The Internal Revenue Sevice (IRS) will not challenge whether a vacation property is held for proper intent in a 1031 exchange if held for the periods stated in Revenue Procedure 2008-16.
Effective on and after March 10, 2008 the safe harbor for 1031 exchange vacation properties are the following:
Relinquished or Old Vacation Property
- hold time of two years;
- in each of those two years, the property must be rented 14 days or more at fair market rent;
Replacement or New Vacation Property
- hold time of two years;
- in each of those two years the property must be rented out 14 days or more at fair market rent.
Personal use for 1031 exchange vacation homes must be no greater than 14 overnights or 10 percent of the days rented per year. The IRS provided these guidelines as a bright line test for vacation property owners and their professional advisors. Vacation properties can be exchanged in less than the periods stated in the IRS Rev. Proc. but could be subject to IRS review.
1031 exchange eligible properties range from homes, rental and condominiums along the coast, to lake cottages and condominiums. They each provide the investor with an opportunity to hold the property as an investment for appreciation deducting yearly expenses and depreciation.
Each 1031 vacation property exchange is supported by intent and facts that support the intent. The intent is to hold the property for investment or use in a business. Intents can change based upon health, work, and family. Facts such as hold time, personal use and whether the investment property is itemized on Schedule E of the Exchangor's annual tax return are facts that support the intent. The IRS Schedule E asks how many days were used for personal use. If when staying at the investment property, maintenance is performed, be sure to inform your CPA given those overnights are not counted towards the fourteen overnights permitted. If the property is sold earlier than two years, the Exchangor assumes the risk that their facts will support the abbreviated hold time. Reporting the vacation property on Schedule A is a clear indication the property is not an investment but a second home.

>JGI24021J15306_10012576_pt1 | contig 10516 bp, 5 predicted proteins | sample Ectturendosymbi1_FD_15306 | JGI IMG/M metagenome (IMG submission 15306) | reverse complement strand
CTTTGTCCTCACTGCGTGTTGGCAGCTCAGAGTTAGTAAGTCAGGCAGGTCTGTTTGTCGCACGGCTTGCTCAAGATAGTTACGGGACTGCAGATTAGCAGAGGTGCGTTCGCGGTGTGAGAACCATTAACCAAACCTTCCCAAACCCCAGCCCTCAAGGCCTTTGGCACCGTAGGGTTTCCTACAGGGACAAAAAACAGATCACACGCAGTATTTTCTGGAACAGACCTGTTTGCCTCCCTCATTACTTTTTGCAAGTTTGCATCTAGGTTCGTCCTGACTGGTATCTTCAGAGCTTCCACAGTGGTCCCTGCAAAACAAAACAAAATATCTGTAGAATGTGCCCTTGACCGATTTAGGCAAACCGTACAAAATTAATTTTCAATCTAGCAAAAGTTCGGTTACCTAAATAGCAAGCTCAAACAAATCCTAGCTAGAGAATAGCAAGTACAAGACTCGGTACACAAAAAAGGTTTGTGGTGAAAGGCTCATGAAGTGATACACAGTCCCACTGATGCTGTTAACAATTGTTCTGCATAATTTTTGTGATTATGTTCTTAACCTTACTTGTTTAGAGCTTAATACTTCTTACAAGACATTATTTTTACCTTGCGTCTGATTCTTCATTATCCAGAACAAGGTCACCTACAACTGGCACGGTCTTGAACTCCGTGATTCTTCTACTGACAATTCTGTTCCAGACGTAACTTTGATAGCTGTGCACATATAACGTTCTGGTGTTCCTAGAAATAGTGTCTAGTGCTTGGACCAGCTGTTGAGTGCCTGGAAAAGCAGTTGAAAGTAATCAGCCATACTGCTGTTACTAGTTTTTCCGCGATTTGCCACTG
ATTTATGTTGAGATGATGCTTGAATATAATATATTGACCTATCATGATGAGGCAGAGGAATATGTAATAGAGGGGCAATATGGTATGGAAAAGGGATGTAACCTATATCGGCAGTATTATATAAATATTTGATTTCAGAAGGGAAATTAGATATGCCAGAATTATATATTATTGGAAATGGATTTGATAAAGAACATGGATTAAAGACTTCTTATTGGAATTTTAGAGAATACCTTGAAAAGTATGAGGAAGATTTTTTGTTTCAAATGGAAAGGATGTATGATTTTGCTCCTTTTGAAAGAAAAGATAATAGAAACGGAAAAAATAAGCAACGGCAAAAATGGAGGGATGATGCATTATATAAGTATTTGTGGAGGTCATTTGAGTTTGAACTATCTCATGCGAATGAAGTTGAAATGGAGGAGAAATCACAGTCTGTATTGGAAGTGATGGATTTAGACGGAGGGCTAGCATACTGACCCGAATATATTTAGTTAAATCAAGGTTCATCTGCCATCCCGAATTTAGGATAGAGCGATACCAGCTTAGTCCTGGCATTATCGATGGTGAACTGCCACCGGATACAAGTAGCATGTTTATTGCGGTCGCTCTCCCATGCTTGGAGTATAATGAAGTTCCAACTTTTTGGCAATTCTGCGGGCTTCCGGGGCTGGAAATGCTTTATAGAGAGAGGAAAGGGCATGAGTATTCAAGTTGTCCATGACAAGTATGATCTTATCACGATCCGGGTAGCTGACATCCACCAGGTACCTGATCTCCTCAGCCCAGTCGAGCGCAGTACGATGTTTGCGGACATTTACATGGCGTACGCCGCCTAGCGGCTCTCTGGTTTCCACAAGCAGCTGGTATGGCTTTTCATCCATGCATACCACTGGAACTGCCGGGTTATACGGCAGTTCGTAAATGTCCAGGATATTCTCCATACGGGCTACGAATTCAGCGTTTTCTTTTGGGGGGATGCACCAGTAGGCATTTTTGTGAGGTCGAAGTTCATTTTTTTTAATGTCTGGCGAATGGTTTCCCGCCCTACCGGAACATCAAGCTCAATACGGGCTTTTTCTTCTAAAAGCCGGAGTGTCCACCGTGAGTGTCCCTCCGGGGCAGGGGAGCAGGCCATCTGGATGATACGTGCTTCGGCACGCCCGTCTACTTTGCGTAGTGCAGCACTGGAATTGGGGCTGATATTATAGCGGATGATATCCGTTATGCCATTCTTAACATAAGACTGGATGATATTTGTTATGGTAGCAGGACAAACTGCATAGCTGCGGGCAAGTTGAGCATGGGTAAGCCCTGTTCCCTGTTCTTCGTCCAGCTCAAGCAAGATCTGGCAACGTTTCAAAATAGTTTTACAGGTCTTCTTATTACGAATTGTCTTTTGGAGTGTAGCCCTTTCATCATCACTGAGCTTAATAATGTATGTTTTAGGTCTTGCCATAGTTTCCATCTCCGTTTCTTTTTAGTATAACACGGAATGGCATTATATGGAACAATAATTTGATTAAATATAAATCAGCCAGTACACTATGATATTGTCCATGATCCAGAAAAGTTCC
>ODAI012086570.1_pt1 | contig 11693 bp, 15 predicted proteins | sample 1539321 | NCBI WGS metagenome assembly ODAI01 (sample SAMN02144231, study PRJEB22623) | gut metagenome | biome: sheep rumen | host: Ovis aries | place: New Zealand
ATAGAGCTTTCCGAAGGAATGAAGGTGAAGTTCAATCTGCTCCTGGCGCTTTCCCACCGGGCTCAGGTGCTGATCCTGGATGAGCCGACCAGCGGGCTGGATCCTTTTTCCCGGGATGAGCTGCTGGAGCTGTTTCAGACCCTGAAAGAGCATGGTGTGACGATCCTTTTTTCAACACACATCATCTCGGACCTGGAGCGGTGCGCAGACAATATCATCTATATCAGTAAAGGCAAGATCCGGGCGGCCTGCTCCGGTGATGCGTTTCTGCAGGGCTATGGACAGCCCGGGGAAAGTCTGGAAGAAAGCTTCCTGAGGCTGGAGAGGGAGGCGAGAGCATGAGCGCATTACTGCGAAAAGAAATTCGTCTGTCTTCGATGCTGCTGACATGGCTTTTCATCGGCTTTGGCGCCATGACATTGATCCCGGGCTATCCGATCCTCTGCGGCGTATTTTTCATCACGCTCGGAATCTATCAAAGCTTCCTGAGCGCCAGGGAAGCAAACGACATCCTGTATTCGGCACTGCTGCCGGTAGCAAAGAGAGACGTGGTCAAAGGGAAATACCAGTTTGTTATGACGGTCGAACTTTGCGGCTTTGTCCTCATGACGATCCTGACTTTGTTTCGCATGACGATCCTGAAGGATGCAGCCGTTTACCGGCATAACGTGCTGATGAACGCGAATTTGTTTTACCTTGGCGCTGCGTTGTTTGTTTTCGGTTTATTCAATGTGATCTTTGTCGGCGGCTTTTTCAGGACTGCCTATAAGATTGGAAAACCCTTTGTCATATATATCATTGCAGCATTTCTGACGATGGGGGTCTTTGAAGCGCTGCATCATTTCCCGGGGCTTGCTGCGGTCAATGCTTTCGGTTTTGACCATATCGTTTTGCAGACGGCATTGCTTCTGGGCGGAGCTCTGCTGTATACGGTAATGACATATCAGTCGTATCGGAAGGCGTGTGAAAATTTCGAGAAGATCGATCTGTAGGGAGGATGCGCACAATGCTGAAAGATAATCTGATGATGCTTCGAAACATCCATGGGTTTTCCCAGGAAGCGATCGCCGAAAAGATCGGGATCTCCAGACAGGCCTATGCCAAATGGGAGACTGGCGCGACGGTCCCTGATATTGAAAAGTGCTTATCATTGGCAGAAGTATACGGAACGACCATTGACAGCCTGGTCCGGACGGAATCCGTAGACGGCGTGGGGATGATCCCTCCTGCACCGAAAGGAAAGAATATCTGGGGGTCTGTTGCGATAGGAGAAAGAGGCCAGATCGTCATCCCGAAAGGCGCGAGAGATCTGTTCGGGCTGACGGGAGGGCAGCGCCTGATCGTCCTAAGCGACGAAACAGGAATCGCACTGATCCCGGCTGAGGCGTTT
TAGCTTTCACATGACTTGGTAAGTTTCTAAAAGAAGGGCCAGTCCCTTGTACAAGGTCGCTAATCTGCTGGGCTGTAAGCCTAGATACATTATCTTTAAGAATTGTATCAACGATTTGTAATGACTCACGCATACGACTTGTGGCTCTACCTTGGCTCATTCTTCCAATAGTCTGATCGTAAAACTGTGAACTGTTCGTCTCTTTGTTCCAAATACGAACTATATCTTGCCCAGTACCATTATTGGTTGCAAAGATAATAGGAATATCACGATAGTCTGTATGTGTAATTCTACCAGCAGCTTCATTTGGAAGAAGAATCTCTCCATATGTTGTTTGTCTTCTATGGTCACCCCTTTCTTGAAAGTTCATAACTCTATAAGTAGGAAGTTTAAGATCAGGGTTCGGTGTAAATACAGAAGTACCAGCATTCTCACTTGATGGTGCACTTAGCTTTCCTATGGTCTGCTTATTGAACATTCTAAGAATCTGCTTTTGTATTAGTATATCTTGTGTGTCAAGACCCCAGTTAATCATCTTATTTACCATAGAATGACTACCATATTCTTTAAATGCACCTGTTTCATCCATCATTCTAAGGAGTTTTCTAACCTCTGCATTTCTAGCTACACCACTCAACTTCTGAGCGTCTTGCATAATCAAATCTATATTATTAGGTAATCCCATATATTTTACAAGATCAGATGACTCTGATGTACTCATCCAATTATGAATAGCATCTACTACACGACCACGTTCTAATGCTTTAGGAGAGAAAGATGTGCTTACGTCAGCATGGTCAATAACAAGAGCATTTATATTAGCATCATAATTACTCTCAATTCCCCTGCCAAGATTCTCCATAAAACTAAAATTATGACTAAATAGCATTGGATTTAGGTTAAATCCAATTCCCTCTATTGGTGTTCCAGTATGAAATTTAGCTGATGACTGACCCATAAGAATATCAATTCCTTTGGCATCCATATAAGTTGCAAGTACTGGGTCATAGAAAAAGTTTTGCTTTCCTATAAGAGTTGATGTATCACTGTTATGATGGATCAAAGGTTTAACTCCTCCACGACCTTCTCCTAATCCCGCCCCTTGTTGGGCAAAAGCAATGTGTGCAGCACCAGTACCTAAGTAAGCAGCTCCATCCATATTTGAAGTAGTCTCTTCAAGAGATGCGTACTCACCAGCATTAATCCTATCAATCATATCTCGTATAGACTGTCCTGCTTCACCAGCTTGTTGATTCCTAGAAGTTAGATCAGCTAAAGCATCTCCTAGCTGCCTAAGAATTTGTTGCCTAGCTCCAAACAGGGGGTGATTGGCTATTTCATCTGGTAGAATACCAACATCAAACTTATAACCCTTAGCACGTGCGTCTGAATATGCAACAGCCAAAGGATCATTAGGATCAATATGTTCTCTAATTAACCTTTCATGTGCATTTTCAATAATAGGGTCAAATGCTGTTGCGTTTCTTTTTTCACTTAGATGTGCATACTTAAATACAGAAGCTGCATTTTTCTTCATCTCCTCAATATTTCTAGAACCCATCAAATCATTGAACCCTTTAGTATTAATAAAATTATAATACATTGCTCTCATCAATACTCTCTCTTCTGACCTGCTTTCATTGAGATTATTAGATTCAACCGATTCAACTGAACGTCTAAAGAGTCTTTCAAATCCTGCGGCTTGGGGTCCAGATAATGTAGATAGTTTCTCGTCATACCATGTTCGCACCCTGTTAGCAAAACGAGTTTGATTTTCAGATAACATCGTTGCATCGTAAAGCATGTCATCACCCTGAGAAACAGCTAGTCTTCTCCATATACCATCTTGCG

Vacation properties held in a 1031 exchange can be converted to a primary home following specific IRS guidelines. A second home can be converted to an investment property, changing the character by placing the property into a rental pool, reducing personal use and itemizing the property on Schedule E on tax return.
A variety of 1031 exchange strategies are used to either sell the old property first in a forward exchange, acquire the new property before selling the old one as in a reverse exchange, build on land already owned before selling the old property in a leasehold improvement exchange or acquire and improve the new property in a build to suit exchange.
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